In Pursuit Of Electronic Health Records
quasi-public agency says it's moving forward with pilot program
Health Information Exchange
Federal and state officials across the country are working to implement the various provisions of the 2010 Affordable Care Act. A major component of that is using electronic health records to reduce paperwork and administrative costs.
As WNPR's Jeff Cohen reports, Connecticut officials are building their own electronic health records system. And now, they're officially looking for providers to join in.
It's called the Health Information Technology Exchange of Connecticut, and it's the quasi-public agency charged with setting up a way for doctors, hospitals, and other providers to share information about the patients they serve. David Gilbertson is the agency's CEO. He says compartmentalized data makes for bad, and expensive, treatment.
"Oftentimes, the only interface between the two or three specialists your seeing and your primary care doctor is what you tell them."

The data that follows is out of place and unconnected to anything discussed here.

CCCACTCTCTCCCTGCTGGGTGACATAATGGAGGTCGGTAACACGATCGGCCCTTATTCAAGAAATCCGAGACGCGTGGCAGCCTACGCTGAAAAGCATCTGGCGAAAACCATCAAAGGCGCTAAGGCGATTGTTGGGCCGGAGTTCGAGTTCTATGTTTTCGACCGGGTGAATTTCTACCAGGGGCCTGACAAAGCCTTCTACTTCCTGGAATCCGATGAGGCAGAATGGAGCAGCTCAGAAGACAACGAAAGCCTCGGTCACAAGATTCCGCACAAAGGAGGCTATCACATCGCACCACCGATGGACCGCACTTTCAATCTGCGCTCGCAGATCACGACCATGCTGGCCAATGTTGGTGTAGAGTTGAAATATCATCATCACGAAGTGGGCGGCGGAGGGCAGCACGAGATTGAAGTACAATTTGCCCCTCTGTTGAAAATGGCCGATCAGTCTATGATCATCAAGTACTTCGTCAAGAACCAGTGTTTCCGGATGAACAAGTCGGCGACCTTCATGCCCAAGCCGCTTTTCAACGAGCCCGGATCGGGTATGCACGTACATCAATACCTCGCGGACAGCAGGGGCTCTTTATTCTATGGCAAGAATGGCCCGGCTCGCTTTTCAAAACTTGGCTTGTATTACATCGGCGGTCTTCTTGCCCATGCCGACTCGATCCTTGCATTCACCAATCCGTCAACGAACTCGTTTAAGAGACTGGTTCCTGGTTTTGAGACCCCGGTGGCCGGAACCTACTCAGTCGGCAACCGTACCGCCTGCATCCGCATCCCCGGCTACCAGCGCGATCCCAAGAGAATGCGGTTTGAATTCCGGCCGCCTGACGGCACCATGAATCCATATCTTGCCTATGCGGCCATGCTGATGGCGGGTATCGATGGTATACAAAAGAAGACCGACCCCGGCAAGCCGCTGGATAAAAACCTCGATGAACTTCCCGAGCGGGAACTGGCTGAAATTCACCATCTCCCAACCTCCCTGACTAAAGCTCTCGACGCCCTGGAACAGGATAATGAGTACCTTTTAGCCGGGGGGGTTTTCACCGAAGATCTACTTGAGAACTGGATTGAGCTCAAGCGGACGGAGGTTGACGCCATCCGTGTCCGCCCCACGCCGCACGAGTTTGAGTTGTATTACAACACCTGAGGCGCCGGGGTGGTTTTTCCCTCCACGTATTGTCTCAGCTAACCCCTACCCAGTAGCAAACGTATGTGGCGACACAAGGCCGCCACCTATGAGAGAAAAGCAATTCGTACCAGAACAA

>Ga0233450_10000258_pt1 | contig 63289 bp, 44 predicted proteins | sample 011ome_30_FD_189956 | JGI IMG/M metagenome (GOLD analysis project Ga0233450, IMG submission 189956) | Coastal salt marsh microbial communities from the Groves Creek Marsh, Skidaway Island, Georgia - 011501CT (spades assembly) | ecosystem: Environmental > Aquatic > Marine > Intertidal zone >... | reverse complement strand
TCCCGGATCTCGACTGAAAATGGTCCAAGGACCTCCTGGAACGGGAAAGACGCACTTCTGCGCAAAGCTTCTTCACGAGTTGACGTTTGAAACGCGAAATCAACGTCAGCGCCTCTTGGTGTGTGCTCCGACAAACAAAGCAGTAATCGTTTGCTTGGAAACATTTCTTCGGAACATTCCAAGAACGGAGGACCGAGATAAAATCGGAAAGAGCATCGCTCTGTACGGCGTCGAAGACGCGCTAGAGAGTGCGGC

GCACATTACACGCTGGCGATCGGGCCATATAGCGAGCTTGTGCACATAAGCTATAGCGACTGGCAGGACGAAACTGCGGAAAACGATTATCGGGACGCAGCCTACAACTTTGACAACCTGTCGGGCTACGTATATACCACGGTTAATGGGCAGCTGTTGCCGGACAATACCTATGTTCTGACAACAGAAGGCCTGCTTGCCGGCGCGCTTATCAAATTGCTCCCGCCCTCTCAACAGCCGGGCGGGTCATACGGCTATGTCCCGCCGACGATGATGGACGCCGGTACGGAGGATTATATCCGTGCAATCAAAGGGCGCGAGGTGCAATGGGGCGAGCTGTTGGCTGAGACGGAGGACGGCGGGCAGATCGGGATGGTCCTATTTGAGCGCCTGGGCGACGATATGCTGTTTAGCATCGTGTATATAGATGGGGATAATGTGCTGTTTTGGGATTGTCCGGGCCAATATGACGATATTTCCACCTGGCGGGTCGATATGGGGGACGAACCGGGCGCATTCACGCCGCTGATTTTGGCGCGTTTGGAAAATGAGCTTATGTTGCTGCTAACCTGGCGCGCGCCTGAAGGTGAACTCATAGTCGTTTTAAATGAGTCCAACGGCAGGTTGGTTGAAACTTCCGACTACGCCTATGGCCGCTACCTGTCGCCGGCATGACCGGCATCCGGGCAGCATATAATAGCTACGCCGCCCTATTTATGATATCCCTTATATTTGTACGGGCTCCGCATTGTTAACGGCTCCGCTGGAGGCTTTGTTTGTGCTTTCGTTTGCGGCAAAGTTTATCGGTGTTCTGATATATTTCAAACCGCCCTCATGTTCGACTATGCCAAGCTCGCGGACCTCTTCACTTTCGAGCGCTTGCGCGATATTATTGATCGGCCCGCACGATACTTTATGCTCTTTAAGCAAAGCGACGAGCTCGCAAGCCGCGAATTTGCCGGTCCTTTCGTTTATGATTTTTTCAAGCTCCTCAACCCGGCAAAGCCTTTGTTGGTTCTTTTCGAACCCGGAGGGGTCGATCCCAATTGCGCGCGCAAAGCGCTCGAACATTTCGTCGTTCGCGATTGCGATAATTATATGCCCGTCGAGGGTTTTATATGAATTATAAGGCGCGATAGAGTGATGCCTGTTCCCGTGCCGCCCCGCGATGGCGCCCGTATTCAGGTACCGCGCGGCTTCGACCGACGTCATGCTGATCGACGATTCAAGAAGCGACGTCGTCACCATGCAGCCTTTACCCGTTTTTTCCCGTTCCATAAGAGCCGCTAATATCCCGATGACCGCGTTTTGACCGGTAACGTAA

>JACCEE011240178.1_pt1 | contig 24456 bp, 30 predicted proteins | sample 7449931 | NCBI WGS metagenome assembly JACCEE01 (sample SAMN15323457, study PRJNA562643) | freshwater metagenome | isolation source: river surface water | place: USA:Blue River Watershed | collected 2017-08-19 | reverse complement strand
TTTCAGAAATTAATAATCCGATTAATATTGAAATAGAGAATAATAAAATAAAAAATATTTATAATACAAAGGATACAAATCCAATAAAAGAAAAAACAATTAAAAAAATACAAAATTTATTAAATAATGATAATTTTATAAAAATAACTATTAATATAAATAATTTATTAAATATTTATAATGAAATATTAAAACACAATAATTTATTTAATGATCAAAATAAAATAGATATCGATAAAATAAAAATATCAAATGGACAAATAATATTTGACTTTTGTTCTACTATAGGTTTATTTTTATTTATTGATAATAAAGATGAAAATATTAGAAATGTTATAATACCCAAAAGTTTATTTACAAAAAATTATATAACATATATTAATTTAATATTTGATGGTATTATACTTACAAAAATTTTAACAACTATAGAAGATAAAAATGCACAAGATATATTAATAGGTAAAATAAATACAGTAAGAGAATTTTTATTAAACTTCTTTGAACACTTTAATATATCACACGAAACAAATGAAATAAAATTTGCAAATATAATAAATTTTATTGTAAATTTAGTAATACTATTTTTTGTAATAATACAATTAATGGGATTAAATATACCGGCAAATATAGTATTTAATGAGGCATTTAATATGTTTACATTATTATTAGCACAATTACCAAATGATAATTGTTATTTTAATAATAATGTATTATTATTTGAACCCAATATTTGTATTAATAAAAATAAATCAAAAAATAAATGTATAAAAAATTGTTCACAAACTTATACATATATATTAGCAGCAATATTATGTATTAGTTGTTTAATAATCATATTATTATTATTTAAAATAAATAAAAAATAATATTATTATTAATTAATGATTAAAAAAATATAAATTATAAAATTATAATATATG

So this looks to change that. But to be useful, providers actually have to share their information. To that end, Gilbertson recently asked healthcare providers to apply to be part of a pilot program. The deadline for that was last week. Once they join the program, Gilbertson says his agency's job will be to connect them together.
Electronic health records have had some issues -- they could be an easy way to steal someone's identity. A recent story in the New York Times told of how a laptop with records from nearly 14,000 patients was stolen out of a Massachusetts car -- and the trouble that followed.
It's a concern Gilbertson says he's aware of.
"One of our biggest charges is to make sure that we're providing the appropriate security so that they can securely and correctly share information when and where it needs to go and only when and where it needs to go."
You can learn more about the exchange at the website for the state's Department of Public Health -- ct.gov/dph.
For WNPR, I'm Jeff Cohen.